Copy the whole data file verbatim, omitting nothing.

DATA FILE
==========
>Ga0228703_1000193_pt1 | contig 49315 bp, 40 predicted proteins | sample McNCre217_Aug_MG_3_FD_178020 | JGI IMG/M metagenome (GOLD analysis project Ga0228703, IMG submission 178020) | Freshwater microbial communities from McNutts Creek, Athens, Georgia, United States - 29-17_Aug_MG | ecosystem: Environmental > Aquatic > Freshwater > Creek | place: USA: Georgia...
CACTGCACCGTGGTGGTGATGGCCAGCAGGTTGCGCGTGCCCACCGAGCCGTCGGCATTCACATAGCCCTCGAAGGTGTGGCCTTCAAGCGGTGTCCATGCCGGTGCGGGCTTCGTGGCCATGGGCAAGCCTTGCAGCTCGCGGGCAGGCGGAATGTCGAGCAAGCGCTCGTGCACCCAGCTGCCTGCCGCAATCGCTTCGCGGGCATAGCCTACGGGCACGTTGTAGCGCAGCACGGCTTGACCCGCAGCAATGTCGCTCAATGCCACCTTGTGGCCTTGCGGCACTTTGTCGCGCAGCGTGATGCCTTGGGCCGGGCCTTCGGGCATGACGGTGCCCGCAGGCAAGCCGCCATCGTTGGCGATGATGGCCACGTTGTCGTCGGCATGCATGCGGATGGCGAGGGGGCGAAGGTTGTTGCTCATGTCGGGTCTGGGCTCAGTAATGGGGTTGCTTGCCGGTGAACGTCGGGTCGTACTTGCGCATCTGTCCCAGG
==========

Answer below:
>Ga0228703_1000193_pt1 | contig 49315 bp, 40 predicted proteins | sample McNCre217_Aug_MG_3_FD_178020 | JGI IMG/M metagenome (GOLD analysis project Ga0228703, IMG submission 178020) | Freshwater microbial communities from McNutts Creek, Athens, Georgia, United States - 29-17_Aug_MG | ecosystem: Environmental > Aquatic > Freshwater > Creek | place: USA: Georgia...
CACTGCACCGTGGTGGTGATGGCCAGCAGGTTGCGCGTGCCCACCGAGCCGTCGGCATTCACATAGCCCTCGAAGGTGTGGCCTTCAAGCGGTGTCCATGCCGGTGCGGGCTTCGTGGCCATGGGCAAGCCTTGCAGCTCGCGGGCAGGCGGAATGTCGAGCAAGCGCTCGTGCACCCAGCTGCCTGCCGCAATCGCTTCGCGGGCATAGCCTACGGGCACGTTGTAGCGCAGCACGGCTTGACCCGCAGCAATGTCGCTCAATGCCACCTTGTGGCCTTGCGGCACTTTGTCGCGCAGCGTGATGCCTTGGGCCGGGCCTTCGGGCATGACGGTGCCCGCAGGCAAGCCGCCATCGTTGGCGATGATGGCCACGTTGTCGTCGGCATGCATGCGGATGGCGAGGGGGCGAAGGTTGTTGCTCATGTCGGGTCTGGGCTCAGTAATGGGGTTGCTTGCCGGTGAACGTCGGGTCGTACTTGCGCATCTGTCCCAGG